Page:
One of the bills within the draft legislation is the 'Policing Crime and Private Security Bill'. The bill even comes with its own motto - 'Fair rules for all' - that will no doubt "restore trust and accountability to the political system" and ensure that no-one suspects it might contain rules which are fairer to the state than the citizen.

The government says the bill will:

give guarantees to local people that they will have more power to keep their neighbourhoods safe, including the right to hold the police to account at monthly beat meetings, to have a say on CCTV and other crime prevention measures and to vote on how offenders pay back to the community.

Allowing people to have a say on CCTV sounds quite reasonable until you consider who currently makes decisions about CCTV installation - in the vast majority of cases it is local councils. So as things stand local people already have a say if they attend local council meetings or lobby local councilors as No CCTV and other groups around the UK have done. Council meetings are open to the public and the minutes are publicly available.

However in recent years the CCTV decision making power has begun to shift away from councils and drifted towards shadowy bodies such as Crime and Disorder Reduction Partnerships (CDRPs) established under the Crime and Disorder Act 1998. These partnerships are made up of police, councils, primary care trusts, fire and rescue services and usually some self selecting members of the community. They usually meet in private, most people are unaware of their existance and many do not publish minutes of their meetings.

How did the government sell these partnerships back in 1998? The government's 'Guidance on Statutory Crime and Disorder Partnerships' (Home Office 1998) states:

The Crime and Disorder Act provides the framework for a radical new empowerment of local people in the fight against crime and disorder.

Sound familiar?

Decisions about surveillance cameras should be evidence based. Cameras should only be installed where there is a proven need, where it can be proved that CCTV would be an effective use of public money and where the public affected is happy that the loss of freedoms is acceptable.

The government 'Building Britain's Future' document makes no such stipulations, instead it states:

we will build on the introduction of neighbourhood policing, the Policing Pledge, the ‘Engaging Communities in Justice’ Green Paper, and the ‘Justice Seen Justice Done’ campaign to set out clearly the full range of what people can expect from their local police and justice system, including:
 
[...]
 
• A right to support for community action – with CCTV where communities demand it, Community Crime Fighters and Neighbourhood Watch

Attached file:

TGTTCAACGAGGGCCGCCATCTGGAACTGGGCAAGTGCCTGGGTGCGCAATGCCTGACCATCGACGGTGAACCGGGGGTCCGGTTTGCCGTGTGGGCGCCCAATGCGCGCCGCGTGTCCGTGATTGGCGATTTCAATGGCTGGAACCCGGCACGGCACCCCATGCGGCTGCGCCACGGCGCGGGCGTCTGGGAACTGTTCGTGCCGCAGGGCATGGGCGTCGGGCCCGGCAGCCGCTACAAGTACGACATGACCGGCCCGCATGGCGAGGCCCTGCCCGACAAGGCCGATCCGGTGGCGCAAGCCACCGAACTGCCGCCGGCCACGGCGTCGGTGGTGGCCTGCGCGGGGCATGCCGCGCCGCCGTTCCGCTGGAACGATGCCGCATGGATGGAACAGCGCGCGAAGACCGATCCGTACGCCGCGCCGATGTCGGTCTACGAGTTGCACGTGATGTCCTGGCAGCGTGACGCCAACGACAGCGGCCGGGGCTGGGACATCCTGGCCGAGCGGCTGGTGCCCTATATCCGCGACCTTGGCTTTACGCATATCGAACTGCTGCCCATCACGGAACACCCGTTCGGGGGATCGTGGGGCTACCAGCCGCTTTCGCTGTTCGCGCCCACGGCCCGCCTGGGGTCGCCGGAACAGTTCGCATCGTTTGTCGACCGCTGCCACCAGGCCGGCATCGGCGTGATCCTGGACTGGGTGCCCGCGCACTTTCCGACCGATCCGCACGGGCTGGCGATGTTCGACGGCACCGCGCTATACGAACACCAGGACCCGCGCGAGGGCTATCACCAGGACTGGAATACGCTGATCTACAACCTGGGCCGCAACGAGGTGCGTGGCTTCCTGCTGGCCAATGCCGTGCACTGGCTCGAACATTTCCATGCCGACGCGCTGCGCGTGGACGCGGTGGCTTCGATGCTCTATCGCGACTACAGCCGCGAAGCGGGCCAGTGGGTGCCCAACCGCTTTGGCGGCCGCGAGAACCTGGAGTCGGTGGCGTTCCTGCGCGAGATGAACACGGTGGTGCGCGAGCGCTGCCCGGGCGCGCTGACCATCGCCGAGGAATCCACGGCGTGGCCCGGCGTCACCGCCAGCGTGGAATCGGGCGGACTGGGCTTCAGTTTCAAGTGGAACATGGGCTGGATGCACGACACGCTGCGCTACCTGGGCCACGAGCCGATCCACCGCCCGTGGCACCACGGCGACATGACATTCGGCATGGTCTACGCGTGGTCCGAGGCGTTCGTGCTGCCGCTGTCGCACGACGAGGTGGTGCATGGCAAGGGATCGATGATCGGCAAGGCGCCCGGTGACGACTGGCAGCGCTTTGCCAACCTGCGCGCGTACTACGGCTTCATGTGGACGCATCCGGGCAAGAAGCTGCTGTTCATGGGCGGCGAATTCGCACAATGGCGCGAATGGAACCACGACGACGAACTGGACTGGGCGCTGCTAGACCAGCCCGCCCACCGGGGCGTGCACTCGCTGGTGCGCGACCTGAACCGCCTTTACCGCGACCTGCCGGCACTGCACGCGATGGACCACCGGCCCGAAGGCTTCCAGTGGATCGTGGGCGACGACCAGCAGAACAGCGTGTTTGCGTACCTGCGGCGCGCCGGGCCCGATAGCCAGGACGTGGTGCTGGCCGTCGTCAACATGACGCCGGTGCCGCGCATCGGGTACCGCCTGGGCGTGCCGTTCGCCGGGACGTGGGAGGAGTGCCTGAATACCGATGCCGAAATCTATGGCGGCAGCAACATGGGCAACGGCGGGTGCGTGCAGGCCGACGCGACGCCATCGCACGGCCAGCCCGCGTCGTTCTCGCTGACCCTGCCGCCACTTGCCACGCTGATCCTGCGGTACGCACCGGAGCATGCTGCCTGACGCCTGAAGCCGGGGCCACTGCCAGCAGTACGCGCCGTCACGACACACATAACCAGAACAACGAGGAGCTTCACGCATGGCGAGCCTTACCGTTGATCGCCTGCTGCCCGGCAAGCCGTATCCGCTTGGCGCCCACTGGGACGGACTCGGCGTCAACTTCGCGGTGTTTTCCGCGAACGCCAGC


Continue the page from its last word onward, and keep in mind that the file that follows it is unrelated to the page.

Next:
[ - page 77]

Note "CCTV where communities demand it". Not where it would be appropriate or where evidence shows it might help. Instead the government want "communities", no doubt through Crime and Disorder Reduction partnerships or some such body to be allowed to "demand" cameras. Few people have given serious thought or conducted research into the use or dangers of cameras and their views on their effectiveness are shaped by a biased media and government spin. For instance page 79 of 'Building Britain's Future' states:

CCTV will continue to play an important role, deterring and detecting crime and helping secure convictions. Having spent almost £170 million funding nearly 700 CCTV schemes earlier this decade, we are now focused on improving their effectiveness through operator training, and giving local people more of a say on where they want to see additional CCTV coverage, but also giving them clearer ways to complain on the rare occasions where they feel it is excessive. [emphasis added]

So the government is claiming that CCTV has a role in "deterring and detecting crime and helping secure convictions" despite numerous studies that contradict these claims, including the recently released 'Effects of Closed Circuit Television Surveillance on Crime' by the Campbell Collaboration (part funded by the National Policing Improvement Agency) which states:

the evaluations of CCTV schemes in city and town centers [sic] and public housing [...] as well as those focused on public transport, did not have a significant effect on crime

The government's draft legislative programme does nothing to address the civil liberties issues relating to CCTV or the undermining of our Common Law rights. Instead it seeks to continue the expansion of surveillance cameras in the UK. Those of us who are concerned about the proliferation of cameras must act now to educate the wider public to both the dangers and the ineffectiveness of this technology and work to stop them from being taken in by promises of better consultation or regulation.


Posted in Anti-CCTV general - 8/7/2009

email:   rss feed